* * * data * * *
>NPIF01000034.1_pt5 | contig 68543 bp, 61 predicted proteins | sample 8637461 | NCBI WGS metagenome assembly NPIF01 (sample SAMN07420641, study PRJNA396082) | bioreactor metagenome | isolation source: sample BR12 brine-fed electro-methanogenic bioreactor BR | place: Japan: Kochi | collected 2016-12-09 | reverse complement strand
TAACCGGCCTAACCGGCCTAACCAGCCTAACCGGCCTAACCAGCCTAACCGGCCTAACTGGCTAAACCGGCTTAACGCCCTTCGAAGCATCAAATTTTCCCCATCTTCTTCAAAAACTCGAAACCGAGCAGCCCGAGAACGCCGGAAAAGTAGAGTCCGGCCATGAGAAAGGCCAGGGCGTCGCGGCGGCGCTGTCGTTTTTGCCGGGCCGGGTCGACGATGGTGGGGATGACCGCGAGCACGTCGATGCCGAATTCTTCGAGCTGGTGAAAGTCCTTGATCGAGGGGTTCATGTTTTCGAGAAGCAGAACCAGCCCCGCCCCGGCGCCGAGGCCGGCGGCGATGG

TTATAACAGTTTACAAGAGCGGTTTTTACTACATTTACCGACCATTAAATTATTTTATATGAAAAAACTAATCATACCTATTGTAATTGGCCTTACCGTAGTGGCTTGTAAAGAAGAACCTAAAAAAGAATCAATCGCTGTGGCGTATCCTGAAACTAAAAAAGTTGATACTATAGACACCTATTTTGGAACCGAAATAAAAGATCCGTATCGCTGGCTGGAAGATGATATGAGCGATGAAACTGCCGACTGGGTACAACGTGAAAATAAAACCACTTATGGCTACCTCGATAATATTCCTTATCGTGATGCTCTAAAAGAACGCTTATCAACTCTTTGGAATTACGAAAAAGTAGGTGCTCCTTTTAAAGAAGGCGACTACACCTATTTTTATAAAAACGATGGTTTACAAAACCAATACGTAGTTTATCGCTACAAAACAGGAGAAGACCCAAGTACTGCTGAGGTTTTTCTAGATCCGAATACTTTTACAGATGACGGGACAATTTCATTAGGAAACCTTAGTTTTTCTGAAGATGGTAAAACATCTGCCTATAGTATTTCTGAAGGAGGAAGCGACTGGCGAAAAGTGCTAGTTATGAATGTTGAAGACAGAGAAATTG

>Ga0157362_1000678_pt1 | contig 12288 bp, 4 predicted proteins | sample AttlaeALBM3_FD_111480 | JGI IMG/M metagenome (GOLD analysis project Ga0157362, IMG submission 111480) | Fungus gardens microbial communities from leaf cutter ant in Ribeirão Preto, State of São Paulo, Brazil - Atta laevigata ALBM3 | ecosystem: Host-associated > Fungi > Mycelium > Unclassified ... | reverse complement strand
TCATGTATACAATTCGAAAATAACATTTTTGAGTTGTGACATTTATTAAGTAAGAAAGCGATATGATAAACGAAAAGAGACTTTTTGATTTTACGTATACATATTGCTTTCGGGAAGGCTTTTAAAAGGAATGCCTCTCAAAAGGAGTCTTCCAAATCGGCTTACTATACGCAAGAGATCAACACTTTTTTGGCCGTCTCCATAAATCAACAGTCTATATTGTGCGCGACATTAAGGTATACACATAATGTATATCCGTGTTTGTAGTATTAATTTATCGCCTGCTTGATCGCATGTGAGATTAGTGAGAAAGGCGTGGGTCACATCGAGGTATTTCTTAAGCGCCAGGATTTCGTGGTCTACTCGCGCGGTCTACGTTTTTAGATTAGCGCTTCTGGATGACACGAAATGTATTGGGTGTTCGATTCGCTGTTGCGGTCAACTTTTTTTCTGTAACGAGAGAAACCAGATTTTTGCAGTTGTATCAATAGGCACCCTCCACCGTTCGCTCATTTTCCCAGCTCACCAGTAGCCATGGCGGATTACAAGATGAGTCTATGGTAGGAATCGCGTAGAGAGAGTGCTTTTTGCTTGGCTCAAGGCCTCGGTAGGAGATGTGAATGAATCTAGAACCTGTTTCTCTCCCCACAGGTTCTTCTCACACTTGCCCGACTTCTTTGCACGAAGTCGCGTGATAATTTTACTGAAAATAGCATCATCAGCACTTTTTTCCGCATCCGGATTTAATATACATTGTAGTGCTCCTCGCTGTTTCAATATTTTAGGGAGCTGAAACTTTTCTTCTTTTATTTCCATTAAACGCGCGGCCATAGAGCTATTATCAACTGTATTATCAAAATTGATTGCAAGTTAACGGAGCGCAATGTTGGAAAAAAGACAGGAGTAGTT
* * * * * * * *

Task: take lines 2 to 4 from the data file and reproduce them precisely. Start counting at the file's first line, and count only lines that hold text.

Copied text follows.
TAACCGGCCTAACCGGCCTAACCAGCCTAACCGGCCTAACCAGCCTAACCGGCCTAACTGGCTAAACCGGCTTAACGCCCTTCGAAGCATCAAATTTTCCCCATCTTCTTCAAAAACTCGAAACCGAGCAGCCCGAGAACGCCGGAAAAGTAGAGTCCGGCCATGAGAAAGGCCAGGGCGTCGCGGCGGCGCTGTCGTTTTTGCCGGGCCGGGTCGACGATGGTGGGGATGACCGCGAGCACGTCGATGCCGAATTCTTCGAGCTGGTGAAAGTCCTTGATCGAGGGGTTCATGTTTTCGAGAAGCAGAACCAGCCCCGCCCCGGCGCCGAGGCCGGCGGCGATGG

TTATAACAGTTTACAAGAGCGGTTTTTACTACATTTACCGACCATTAAATTATTTTATATGAAAAAACTAATCATACCTATTGTAATTGGCCTTACCGTAGTGGCTTGTAAAGAAGAACCTAAAAAAGAATCAATCGCTGTGGCGTATCCTGAAACTAAAAAAGTTGATACTATAGACACCTATTTTGGAACCGAAATAAAAGATCCGTATCGCTGGCTGGAAGATGATATGAGCGATGAAACTGCCGACTGGGTACAACGTGAAAATAAAACCACTTATGGCTACCTCGATAATATTCCTTATCGTGATGCTCTAAAAGAACGCTTATCAACTCTTTGGAATTACGAAAAAGTAGGTGCTCCTTTTAAAGAAGGCGACTACACCTATTTTTATAAAAACGATGGTTTACAAAACCAATACGTAGTTTATCGCTACAAAACAGGAGAAGACCCAAGTACTGCTGAGGTTTTTCTAGATCCGAATACTTTTACAGATGACGGGACAATTTCATTAGGAAACCTTAGTTTTTCTGAAGATGGTAAAACATCTGCCTATAGTATTTCTGAAGGAGGAAGCGACTGGCGAAAAGTGCTAGTTATGAATGTTGAAGACAGAGAAATTG

>Ga0157362_1000678_pt1 | contig 12288 bp, 4 predicted proteins | sample AttlaeALBM3_FD_111480 | JGI IMG/M metagenome (GOLD analysis project Ga0157362, IMG submission 111480) | Fungus gardens microbial communities from leaf cutter ant in Ribeirão Preto, State of São Paulo, Brazil - Atta laevigata ALBM3 | ecosystem: Host-associated > Fungi > Mycelium > Unclassified ... | reverse complement strand